An innings is one of the divisions of a cricket match during which one team takes its turn to bat. Innings also means the period in which an individual player bats (acts as either striker or nonstriker). Innings, in cricket, and rounders, is both singular and plural; this contrasts with baseball and softball in which the singular is "inning".
The earliest known record of the term concerns a match in August 1730 at Blackheath, Kent between a Kent side and London Cricket Club. The London-based St. James Evening Post reported: "'Twas thought that the Kentish champions would have lost their honours by being beat at one innings if time had permitted".
Usage in cricketEdit
- In a first-class match, there are up to four innings with each team due to bat twice (in practice, this is not always the case). In a limited overs match, there are only two innings with each team batting once (though there can be extra, shortened innings in the case of a tie).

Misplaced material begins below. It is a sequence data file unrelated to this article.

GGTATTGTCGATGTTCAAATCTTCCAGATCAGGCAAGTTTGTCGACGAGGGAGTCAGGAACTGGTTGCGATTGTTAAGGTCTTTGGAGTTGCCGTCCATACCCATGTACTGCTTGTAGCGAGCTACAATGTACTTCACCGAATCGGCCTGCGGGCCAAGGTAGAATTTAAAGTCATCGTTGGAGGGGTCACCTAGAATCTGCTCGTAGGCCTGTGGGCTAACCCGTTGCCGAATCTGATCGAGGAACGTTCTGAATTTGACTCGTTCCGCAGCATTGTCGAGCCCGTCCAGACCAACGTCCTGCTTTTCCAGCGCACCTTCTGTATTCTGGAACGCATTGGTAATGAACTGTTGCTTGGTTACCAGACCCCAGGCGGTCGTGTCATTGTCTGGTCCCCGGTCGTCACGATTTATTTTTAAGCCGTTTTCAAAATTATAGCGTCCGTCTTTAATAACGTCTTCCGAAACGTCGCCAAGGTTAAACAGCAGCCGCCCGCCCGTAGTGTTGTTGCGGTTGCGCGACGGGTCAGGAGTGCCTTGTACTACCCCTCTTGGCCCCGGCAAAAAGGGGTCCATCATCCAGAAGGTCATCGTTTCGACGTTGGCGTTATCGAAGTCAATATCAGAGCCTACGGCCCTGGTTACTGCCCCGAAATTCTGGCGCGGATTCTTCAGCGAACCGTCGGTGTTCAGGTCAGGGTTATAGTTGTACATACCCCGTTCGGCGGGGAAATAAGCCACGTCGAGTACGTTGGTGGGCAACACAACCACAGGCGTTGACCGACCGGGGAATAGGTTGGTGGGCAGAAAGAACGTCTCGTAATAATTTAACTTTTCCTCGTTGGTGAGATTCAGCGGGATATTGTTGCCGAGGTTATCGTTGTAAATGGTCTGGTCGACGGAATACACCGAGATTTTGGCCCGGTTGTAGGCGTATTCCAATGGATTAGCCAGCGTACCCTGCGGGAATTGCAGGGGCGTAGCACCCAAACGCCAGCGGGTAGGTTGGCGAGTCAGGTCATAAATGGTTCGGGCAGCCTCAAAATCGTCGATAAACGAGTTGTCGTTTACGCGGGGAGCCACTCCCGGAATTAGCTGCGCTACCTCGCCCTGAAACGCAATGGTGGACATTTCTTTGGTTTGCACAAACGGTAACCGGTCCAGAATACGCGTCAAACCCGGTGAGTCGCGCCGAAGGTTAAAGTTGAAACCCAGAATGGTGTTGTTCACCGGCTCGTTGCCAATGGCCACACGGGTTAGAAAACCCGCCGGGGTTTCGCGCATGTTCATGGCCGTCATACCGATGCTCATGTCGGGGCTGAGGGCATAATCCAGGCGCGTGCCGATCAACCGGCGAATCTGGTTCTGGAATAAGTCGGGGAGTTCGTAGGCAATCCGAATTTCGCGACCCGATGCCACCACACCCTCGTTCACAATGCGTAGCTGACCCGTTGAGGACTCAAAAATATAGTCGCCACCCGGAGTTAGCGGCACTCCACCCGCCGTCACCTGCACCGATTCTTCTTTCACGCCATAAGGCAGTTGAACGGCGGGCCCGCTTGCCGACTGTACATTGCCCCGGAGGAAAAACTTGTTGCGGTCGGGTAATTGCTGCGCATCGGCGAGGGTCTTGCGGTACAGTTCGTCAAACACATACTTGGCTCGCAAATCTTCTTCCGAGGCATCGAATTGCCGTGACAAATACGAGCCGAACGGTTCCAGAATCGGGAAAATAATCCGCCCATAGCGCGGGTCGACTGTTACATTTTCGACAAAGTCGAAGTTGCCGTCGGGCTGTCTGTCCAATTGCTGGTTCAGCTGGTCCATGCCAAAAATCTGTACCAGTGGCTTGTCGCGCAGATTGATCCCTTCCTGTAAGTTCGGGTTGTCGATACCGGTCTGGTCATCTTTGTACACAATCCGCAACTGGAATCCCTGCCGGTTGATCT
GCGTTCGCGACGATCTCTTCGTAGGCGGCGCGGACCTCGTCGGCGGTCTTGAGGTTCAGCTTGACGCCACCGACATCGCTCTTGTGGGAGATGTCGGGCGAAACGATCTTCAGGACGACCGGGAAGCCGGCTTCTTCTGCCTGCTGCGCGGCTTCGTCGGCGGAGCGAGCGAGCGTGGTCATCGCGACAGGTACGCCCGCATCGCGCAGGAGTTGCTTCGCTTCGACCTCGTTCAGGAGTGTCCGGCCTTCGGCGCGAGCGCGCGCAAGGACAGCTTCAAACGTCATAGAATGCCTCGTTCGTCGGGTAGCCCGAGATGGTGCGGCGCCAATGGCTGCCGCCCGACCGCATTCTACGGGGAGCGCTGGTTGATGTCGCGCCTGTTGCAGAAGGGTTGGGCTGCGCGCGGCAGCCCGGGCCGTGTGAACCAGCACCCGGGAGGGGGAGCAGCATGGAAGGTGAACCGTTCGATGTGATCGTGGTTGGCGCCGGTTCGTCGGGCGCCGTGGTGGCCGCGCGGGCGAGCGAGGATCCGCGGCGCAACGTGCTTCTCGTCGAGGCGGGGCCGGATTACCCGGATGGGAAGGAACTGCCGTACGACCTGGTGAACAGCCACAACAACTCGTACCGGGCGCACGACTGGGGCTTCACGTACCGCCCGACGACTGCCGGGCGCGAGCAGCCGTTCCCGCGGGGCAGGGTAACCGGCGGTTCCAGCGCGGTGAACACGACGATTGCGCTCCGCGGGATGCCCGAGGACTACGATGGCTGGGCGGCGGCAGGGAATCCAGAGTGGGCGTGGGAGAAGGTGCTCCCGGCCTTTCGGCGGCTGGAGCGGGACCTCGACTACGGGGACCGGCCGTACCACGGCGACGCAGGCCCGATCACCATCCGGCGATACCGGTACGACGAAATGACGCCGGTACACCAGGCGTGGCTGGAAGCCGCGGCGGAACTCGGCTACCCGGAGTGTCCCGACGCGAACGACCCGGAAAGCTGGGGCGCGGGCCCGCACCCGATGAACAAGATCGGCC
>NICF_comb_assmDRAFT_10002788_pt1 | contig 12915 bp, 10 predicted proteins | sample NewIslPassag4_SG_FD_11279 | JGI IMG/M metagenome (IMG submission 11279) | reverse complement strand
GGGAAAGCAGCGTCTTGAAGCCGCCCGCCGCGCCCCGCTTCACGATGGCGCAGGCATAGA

- An innings may end in a number of ways, such as when all but one batsman on the team is gotten out, or in limited overs cricket, when the limited number of overs for that innings have been bowled.
The term is also used with the meaning of "score" for both the team and each individual batsman. For example, it may be said that "he played an innings of 101", meaning that the player scored 101 runs in his innings (while batting during one of the team's innings). Similarly, it may be said that the team had a first innings (score) of 501.
- Buckley, p. 4.
- Maun, p. 130.
- Sarah Jewell; J. James Reade; Carl Singleton. "It's Just Not Cricket: The Uncontested Toss and the Gentleman's Game" (PDF). Reading.ac.uk. Retrieved 12 March 2022.
- "Why captains choose not to follow-on these days". Espncricinfo.com. Retrieved 9 September 2020.
- "Law 13 – Innings". MCC. Retrieved 29 September 2017.
- Chambers, p. 768.
- Oxford, p. 733.
- Buckley, G. B. (1935). Fresh Light on 18th Century Cricket. Cotterell.
- Chambers (2006). The Chambers Dictionary, 10th Edition. Edinburgh: Chambers Harrap. ISBN 0-550-10185-3.
- Maun, Ian (2009). From Commons to Lord's, Volume One: 1700 to 1750. Roger Heavens. ISBN 978-1-900592-52-9.
- Oxford (2004). Oxford English Dictionary, 11th Edition. Oxford: Oxford University Press. ISBN 0-19-860864-0.